Person in a lake

There’s a moment when a child stops

playing just for her as there is “Another” watching. The play become something other than sole imaginary play and is now “observed” play. The child comes out of her unconscious and is now conscious of her presence in the world No one really remembers this moment except me, that is. I was so lost in my play at age 4 that noticing I was being observed was an electric jolt. An intruder. As if someone could see into my mind and know what I was thinking. I was no longer playing for the sake of playing but now I played to an audience even if there was no one there. There is a psychological term for this. I forgot that term. I do know that I am almost integrated now. If I were a photograph I would be just one outline and not a series of paper dolls slightly overlapping one over the other. All those different characters I played. All the people I thought I had to be. Pleasing so many and always worried I had failed some which I’m sure I did. I became really exhausted from all of this pleasing. It is so much easier not to even notice.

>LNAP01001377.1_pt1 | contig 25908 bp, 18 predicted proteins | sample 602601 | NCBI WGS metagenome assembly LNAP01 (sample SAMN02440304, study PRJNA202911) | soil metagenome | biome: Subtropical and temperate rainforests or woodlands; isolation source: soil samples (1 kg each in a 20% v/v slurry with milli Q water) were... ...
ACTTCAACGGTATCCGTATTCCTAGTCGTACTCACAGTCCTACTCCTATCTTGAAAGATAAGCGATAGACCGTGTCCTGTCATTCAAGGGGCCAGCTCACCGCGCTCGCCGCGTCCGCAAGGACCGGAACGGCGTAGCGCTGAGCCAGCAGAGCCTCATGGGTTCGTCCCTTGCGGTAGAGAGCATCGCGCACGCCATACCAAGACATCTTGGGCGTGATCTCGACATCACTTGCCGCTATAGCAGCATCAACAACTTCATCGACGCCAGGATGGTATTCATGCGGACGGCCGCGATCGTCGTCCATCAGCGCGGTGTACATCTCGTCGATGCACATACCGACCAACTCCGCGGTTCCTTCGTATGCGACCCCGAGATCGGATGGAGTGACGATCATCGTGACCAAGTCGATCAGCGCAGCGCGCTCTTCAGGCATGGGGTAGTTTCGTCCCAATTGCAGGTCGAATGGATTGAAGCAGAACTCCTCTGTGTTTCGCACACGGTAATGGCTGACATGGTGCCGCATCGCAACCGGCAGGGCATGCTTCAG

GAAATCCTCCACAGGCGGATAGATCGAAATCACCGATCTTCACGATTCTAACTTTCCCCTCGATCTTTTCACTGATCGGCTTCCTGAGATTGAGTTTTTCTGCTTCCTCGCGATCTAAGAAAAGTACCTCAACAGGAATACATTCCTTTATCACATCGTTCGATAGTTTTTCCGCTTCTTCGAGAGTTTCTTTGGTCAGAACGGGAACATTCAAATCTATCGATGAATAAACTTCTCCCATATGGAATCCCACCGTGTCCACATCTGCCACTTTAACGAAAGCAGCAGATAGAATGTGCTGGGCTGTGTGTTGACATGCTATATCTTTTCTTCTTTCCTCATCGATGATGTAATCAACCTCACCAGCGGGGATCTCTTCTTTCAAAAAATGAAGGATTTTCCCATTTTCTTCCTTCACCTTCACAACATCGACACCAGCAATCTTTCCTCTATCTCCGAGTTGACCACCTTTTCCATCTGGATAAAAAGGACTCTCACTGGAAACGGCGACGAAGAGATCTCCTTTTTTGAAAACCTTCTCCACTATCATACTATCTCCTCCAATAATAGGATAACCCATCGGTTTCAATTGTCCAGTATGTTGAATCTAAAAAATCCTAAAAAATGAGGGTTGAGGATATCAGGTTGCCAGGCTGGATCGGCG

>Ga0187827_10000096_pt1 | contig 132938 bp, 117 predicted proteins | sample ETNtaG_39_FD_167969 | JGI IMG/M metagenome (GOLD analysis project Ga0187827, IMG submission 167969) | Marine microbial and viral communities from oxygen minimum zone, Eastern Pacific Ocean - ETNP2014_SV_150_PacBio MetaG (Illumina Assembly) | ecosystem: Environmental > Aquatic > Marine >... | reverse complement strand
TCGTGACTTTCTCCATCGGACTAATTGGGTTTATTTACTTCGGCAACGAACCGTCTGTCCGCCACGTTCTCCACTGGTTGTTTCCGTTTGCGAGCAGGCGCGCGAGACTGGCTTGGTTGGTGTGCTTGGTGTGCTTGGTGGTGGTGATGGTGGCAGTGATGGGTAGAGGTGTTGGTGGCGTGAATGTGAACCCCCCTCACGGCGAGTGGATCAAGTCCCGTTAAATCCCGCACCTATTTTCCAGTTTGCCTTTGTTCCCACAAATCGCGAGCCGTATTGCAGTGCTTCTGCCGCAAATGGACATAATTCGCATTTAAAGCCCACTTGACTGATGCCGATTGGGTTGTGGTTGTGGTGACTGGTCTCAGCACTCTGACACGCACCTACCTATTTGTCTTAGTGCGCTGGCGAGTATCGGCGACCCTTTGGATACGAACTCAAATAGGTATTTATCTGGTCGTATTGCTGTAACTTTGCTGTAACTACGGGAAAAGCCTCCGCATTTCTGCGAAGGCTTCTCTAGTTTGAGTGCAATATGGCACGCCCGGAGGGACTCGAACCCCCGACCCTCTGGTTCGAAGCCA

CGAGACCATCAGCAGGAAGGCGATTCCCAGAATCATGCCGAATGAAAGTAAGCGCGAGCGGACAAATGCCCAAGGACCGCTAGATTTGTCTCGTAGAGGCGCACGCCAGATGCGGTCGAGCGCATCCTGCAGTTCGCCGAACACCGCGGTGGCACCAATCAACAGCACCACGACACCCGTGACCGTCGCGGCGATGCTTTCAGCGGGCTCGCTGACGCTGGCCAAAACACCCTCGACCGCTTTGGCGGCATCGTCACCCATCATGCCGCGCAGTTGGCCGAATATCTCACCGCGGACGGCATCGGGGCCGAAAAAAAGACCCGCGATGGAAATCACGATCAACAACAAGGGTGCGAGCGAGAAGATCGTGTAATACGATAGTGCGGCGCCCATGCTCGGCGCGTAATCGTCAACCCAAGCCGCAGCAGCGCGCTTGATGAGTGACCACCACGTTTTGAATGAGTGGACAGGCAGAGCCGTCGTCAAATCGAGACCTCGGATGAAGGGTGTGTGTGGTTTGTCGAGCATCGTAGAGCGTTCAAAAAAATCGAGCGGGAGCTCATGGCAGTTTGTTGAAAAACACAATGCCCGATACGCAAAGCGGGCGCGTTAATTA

2 thoughts on “

  1. Your recollection reminds me of the 8th stanza of William Wordsworth’s “ode on the Intimations of immortality from recollections in Early Childhood” where a “little Actor” plays at the feet of his parents. I myself experienced and witnessed in my own children how being observed changes the dynamic of play. I think there is a saving grace, however, in that a child can forget that he/she is being observed because the intensity play eventually blocks out awareness of observation.

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